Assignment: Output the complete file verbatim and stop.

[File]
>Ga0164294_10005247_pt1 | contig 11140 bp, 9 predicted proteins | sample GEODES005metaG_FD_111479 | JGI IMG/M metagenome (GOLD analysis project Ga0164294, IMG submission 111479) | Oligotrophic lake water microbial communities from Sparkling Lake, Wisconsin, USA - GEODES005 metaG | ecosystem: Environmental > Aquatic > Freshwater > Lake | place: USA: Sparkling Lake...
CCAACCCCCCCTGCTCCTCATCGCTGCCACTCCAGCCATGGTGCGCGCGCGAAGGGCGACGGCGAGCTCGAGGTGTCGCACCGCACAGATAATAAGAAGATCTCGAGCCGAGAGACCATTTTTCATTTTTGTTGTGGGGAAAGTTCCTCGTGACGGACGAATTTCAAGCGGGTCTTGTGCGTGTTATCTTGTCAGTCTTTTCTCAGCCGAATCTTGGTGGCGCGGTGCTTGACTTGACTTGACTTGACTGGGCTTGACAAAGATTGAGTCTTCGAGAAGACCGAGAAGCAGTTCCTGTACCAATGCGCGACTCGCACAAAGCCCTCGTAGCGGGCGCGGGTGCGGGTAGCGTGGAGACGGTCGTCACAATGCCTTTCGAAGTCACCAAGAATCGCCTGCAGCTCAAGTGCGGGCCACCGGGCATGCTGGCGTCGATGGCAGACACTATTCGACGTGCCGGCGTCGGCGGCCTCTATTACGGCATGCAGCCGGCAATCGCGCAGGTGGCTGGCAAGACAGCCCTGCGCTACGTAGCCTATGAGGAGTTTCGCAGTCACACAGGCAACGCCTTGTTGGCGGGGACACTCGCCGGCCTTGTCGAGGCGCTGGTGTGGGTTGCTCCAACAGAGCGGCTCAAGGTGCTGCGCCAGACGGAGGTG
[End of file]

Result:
>Ga0164294_10005247_pt1 | contig 11140 bp, 9 predicted proteins | sample GEODES005metaG_FD_111479 | JGI IMG/M metagenome (GOLD analysis project Ga0164294, IMG submission 111479) | Oligotrophic lake water microbial communities from Sparkling Lake, Wisconsin, USA - GEODES005 metaG | ecosystem: Environmental > Aquatic > Freshwater > Lake | place: USA: Sparkling Lake...
CCAACCCCCCCTGCTCCTCATCGCTGCCACTCCAGCCATGGTGCGCGCGCGAAGGGCGACGGCGAGCTCGAGGTGTCGCACCGCACAGATAATAAGAAGATCTCGAGCCGAGAGACCATTTTTCATTTTTGTTGTGGGGAAAGTTCCTCGTGACGGACGAATTTCAAGCGGGTCTTGTGCGTGTTATCTTGTCAGTCTTTTCTCAGCCGAATCTTGGTGGCGCGGTGCTTGACTTGACTTGACTTGACTGGGCTTGACAAAGATTGAGTCTTCGAGAAGACCGAGAAGCAGTTCCTGTACCAATGCGCGACTCGCACAAAGCCCTCGTAGCGGGCGCGGGTGCGGGTAGCGTGGAGACGGTCGTCACAATGCCTTTCGAAGTCACCAAGAATCGCCTGCAGCTCAAGTGCGGGCCACCGGGCATGCTGGCGTCGATGGCAGACACTATTCGACGTGCCGGCGTCGGCGGCCTCTATTACGGCATGCAGCCGGCAATCGCGCAGGTGGCTGGCAAGACAGCCCTGCGCTACGTAGCCTATGAGGAGTTTCGCAGTCACACAGGCAACGCCTTGTTGGCGGGGACACTCGCCGGCCTTGTCGAGGCGCTGGTGTGGGTTGCTCCAACAGAGCGGCTCAAGGTGCTGCGCCAGACGGAGGTG